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Sustainability News: Spring 2017

Research: Seagrass Fights Disease, Collaboration Networking, and more

Events: Iscol Lecture: Michael Pollan

Giving: Cornell Giving Day TOMORROW!

Funding: Academic Venture Fund Deadline

Profile: New Atkinson Postdocs

Campus Connections: EDF Summer Interns, Senior Leaders Climate Action Group

Collaborations: CARE and TNC Farmer Surveys

Newsmakers: Edward Buckler, Walter De Jong, Amanda Rodewald, and more

People: Marketing and Communications Director Ellen Leventry

What We're Reading: SPQR: A History of Ancient Rome, by Mary Beard

Multimedia: Shade-Grown Coffee, Earthquakes, Seagrass

Women's March

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This Women’s History Month, I would like to draw your attention to some exciting work done by NatureNet postdoctoral fellow Joleah Lamb and faculty fellow Drew Harvell that was recently honored with the cover of Science magazine. Lamb’s investigation into the role that oxygen-releasing seagrass beds might play in keeping bad bacteria at bay provides clues to keeping ecologically vital coral reefs—as well as human beings—healthy.

Lamb and Harvell’s collaboration is the perfect embodiment of the Atkinson Center’s mission: to provide opportunities across scholastic disciplines, but to also engage and empower diverse faculty and students in the sustainability challenge. It is a mission that is more important than ever, especially for young women interested in STEM fields, as the current administration’s cuts to federal funding for scientific research will likely disproportionately affect women scientists’ careers.

And, finally, tomorrow is Cornell's annual Giving Day. Your support funds vital postdoctoral research like Joleah's, as well as hands-on learning for Cornell students of all levels at leading environmental organizations around the world. Please remember the Atkinson Center on Giving Day. Your ongoing commitment makes a difference.

Sincerely,

David Lodge
Atkinson Center Director

David Lodge

Research

Seagrass Meadows Fight Pathogens, Climate Change
Endangered seagrasses reduce pollution and purge pathogens that threaten people and coral reefs, according to new research from Atkinson–Nature Conservancy postdoc Joleah Lamb and marine ecologist Drew Harvell.

Social Networking for the Public Good
Now there’s a social networking site to match up collaborators from universities, nonprofits, government, and NGOs. Government professor Adam Levine and colleagues launched Research4Impact (r4i) in February.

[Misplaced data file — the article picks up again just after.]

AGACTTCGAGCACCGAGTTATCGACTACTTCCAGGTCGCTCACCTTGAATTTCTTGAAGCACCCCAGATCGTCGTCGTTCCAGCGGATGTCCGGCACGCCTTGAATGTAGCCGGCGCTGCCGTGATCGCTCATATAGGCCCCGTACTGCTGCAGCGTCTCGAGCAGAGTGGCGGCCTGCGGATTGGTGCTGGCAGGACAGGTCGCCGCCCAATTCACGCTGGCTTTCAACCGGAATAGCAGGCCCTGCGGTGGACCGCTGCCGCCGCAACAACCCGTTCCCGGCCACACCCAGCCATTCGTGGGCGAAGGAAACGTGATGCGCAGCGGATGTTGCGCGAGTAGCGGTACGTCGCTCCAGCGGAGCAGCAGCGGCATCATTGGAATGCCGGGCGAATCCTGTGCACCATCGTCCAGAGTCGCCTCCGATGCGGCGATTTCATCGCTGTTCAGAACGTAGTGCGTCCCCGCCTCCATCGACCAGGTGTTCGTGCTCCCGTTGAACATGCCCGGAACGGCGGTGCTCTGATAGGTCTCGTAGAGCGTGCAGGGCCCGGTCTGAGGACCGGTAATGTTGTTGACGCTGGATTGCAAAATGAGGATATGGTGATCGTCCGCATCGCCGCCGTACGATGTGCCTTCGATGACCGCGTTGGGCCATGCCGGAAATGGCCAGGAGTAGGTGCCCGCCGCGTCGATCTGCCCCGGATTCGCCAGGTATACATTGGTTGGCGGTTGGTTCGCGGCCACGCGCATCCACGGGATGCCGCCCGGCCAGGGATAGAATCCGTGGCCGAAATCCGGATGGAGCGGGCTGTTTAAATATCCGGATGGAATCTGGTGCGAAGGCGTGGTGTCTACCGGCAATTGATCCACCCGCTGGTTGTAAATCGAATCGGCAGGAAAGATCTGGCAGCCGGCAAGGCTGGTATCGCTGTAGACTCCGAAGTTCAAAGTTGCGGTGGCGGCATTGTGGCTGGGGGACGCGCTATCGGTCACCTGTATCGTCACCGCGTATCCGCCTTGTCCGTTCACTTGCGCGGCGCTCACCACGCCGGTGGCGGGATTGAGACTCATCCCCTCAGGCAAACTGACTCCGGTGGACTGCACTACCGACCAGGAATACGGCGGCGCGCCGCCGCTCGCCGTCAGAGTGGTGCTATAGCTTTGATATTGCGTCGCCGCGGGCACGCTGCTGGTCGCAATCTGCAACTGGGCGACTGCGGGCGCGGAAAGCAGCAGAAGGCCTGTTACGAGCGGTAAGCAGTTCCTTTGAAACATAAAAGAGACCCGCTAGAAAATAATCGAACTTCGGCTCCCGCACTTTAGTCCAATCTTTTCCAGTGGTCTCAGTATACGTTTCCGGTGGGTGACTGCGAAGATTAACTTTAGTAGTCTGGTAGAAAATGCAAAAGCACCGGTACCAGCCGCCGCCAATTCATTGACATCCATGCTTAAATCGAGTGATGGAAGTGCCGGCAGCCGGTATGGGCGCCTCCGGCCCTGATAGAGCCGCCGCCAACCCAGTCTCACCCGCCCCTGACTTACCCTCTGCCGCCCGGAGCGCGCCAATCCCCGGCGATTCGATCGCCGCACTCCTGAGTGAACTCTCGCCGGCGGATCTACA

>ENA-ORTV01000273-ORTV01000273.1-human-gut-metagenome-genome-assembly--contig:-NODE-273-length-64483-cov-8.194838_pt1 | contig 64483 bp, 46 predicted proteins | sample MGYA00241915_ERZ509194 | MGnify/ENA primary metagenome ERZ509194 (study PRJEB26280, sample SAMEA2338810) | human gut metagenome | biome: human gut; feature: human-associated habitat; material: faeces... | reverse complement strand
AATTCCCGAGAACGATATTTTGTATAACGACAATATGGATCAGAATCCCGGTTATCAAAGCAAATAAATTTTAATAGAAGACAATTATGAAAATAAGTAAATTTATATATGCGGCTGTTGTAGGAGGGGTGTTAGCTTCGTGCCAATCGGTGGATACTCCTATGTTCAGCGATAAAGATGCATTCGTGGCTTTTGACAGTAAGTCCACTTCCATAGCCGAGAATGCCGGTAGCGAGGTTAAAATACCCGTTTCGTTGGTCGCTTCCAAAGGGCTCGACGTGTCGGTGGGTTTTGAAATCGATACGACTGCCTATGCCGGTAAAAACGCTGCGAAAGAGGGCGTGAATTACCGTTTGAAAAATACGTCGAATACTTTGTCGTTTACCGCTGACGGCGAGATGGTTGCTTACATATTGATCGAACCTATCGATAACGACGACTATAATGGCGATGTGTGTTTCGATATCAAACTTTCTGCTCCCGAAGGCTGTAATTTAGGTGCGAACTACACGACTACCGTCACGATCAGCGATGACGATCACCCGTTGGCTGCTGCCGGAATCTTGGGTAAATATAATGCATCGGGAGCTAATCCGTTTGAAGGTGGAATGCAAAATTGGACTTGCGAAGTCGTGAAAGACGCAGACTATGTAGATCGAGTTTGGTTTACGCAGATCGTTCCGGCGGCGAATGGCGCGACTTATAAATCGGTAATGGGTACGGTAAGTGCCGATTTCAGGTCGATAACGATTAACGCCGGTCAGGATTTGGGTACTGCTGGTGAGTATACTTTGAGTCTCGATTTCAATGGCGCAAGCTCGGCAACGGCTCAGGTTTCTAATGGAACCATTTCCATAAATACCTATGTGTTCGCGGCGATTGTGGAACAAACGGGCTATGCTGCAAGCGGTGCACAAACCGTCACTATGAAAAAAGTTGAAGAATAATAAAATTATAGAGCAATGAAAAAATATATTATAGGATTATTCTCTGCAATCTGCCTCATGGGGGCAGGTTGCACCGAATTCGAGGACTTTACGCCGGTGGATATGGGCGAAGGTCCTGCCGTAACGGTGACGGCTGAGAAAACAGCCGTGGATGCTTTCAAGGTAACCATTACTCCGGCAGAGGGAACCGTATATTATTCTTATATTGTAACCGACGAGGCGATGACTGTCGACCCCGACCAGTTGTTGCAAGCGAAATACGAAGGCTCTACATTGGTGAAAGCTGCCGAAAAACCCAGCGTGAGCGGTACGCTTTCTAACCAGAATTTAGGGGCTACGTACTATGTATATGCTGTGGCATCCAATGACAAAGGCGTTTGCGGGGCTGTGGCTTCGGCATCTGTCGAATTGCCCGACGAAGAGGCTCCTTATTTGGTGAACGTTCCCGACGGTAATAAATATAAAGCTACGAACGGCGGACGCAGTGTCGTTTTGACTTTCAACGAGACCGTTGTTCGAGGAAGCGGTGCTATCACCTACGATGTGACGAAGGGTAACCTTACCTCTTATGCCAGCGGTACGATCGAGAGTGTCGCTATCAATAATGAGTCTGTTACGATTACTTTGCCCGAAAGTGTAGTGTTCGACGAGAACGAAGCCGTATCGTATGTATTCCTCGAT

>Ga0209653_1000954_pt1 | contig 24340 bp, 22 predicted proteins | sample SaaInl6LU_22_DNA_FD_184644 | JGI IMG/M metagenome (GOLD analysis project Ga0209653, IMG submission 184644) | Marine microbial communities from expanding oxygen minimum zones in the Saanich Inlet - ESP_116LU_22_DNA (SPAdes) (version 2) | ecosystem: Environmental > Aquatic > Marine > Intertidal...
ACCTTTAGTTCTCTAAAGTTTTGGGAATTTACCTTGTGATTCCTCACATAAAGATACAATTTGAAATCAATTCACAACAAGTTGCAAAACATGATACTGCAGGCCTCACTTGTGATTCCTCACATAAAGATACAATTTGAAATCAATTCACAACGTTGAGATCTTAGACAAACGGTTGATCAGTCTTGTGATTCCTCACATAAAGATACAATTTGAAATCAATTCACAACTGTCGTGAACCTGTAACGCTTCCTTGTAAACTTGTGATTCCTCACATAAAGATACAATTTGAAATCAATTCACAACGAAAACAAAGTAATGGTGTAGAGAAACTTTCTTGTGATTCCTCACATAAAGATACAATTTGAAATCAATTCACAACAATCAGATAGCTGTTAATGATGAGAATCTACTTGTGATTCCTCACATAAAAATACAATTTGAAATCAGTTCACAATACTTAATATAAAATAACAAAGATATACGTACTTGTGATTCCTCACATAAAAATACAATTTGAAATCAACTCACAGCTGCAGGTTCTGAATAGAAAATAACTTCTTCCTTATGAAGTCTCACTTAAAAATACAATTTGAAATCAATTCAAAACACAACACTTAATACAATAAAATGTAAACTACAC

Animal Feed from Houseflies
Hungry fly larvae can reduce the mass of dairy cow manure by half—and then the larvae can be harvested as feed rich in protein and amino acids. A team led by Vimal Selvaraj is investigating the viability of bringing this sustainable feed to market.

Monarch Research Takes Flight
Planting native milkweeds won’t be enough to save the monarch butterfly, says ecologist Anurag Agrawal. Agrawal’s new book, Monarchs and Milkweed: A Migrating Butterfly, a Poisonous Plant, and Their Remarkable Story of Coevolution, comes out in April.

Cisterns for Rainwater Harvesting
Underground rainwater cisterns are an ancient solution to water shortages that could work today. With Atkinson Center funding, Gail Holst-Warhaft and Tammo Steenhuis took a team to the Greek island of Santorini to study the strategy.

Seagrass

Vimal Selvaraj

Anurag Agrawal

Events

2017 Iscol Lecture—April 27: 5:00, Call Auditorium, Kennedy Hall
New York Times bestselling author Michael Pollan will tell the story of the path his writing has taken since he planted his first vegetable garden. What’s at stake when we garden, cook, and eat is not only our health, he argues, but the health of the environment that sustains life on earth. The lecture is free and open to the public.

 

Michael Pollan

Giving

Support the Atkinson Center on Giving Day
Get ready for Cornell Giving Day tomorrow! Support critical wildlife conservation with the Smithsonian, hands-on learning for Cornell students and postdocs, and our campus-to-capitol Washington initiatives.

Giving Day 2017

Funding

Academic Venture Fund Deadline
The Academic Venture Fund invests in the next generation of sustainable solutions. This competitive fund awarded $1.5 million in 2016. Proposals are due March 20.

Big Pool, Little Pool

Profile

Atkinson Postdocs Tackle Global Problems